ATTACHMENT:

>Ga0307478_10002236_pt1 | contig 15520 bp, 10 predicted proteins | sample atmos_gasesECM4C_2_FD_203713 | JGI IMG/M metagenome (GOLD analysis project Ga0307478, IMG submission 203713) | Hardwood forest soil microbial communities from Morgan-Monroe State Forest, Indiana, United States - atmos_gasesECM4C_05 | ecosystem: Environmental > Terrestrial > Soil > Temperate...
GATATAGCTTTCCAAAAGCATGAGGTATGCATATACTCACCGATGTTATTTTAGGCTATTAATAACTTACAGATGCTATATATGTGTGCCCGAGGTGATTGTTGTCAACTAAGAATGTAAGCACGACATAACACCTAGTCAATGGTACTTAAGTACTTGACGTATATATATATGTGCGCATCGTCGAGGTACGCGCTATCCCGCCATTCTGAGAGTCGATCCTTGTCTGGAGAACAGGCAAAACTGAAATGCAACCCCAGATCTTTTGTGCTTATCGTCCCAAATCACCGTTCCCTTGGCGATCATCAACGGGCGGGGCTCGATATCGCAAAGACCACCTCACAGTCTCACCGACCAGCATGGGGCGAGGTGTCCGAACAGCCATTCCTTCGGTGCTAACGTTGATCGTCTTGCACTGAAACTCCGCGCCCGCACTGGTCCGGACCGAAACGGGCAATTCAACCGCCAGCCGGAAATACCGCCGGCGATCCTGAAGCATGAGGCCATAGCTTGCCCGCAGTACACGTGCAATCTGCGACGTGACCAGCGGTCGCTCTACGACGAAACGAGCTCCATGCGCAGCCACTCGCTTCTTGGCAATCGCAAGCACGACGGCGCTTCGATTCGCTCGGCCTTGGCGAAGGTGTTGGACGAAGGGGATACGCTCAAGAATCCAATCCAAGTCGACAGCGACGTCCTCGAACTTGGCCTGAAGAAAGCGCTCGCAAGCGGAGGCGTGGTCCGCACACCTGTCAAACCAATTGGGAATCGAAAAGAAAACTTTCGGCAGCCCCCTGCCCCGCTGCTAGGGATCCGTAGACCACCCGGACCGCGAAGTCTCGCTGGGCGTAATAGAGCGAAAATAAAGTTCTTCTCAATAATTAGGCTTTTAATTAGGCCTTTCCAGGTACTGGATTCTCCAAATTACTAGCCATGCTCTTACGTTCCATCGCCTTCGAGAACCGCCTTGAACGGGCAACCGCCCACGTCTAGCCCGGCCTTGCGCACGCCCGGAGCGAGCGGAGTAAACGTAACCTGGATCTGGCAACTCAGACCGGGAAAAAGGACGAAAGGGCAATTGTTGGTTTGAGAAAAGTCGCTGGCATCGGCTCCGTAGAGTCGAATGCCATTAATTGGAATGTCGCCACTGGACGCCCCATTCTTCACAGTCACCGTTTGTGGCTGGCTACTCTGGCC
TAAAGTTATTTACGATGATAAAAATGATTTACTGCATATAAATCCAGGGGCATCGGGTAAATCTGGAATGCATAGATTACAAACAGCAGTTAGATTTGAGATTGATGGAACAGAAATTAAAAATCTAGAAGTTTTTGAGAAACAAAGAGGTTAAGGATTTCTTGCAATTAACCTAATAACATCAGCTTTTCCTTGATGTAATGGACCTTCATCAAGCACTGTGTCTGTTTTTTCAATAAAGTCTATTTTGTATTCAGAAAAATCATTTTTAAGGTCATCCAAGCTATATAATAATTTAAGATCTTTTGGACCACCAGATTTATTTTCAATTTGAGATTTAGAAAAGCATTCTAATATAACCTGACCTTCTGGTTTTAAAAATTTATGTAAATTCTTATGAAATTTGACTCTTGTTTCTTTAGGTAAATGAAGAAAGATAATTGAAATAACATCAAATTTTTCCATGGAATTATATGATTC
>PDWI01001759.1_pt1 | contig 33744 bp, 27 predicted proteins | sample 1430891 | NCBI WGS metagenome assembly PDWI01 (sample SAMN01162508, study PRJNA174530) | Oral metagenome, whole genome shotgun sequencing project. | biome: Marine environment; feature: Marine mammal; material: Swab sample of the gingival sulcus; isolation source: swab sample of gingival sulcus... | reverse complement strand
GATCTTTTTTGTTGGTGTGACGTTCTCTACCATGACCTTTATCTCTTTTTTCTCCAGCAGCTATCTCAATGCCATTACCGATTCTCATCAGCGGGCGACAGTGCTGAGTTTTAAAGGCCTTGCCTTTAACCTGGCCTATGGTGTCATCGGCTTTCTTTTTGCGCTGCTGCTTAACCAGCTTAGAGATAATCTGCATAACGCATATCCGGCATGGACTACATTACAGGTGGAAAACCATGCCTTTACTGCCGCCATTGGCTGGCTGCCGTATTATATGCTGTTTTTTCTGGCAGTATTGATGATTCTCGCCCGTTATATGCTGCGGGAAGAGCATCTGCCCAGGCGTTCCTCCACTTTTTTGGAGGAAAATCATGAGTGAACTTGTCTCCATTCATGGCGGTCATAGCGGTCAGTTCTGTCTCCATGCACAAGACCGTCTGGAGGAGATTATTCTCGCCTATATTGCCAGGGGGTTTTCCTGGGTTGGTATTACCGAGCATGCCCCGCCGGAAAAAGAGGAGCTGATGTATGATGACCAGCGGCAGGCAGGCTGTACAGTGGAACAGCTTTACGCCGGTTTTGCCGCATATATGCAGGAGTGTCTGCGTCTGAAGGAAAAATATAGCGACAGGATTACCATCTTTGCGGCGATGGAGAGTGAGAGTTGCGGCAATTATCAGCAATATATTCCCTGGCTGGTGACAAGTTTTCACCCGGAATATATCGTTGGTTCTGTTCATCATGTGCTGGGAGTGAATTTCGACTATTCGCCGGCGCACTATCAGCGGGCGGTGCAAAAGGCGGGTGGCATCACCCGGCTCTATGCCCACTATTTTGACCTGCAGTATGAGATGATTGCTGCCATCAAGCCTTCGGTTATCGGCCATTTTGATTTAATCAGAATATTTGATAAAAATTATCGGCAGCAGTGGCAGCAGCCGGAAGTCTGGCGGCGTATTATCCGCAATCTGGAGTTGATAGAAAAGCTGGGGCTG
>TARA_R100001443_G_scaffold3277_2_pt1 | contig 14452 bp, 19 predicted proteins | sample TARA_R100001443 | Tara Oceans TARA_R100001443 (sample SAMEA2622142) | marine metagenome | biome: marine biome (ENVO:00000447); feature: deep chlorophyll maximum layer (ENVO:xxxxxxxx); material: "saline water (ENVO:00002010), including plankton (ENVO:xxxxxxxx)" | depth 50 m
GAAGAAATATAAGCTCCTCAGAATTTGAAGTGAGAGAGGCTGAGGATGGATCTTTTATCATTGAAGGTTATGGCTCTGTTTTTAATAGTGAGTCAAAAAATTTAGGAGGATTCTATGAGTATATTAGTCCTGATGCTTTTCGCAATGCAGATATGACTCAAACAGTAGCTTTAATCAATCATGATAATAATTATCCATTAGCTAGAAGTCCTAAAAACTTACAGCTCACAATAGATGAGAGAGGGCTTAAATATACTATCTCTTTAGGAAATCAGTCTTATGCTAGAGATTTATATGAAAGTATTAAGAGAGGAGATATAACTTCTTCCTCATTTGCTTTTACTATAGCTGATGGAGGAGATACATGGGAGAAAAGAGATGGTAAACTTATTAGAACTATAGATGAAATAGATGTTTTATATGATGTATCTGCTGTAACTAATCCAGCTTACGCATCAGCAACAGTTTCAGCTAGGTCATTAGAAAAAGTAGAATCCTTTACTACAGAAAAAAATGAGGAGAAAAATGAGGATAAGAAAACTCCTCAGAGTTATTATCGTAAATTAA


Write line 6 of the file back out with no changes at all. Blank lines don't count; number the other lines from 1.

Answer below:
>TARA_R100001443_G_scaffold3277_2_pt1 | contig 14452 bp, 19 predicted proteins | sample TARA_R100001443 | Tara Oceans TARA_R100001443 (sample SAMEA2622142) | marine metagenome | biome: marine biome (ENVO:00000447); feature: deep chlorophyll maximum layer (ENVO:xxxxxxxx); material: "saline water (ENVO:00002010), including plankton (ENVO:xxxxxxxx)" | depth 50 m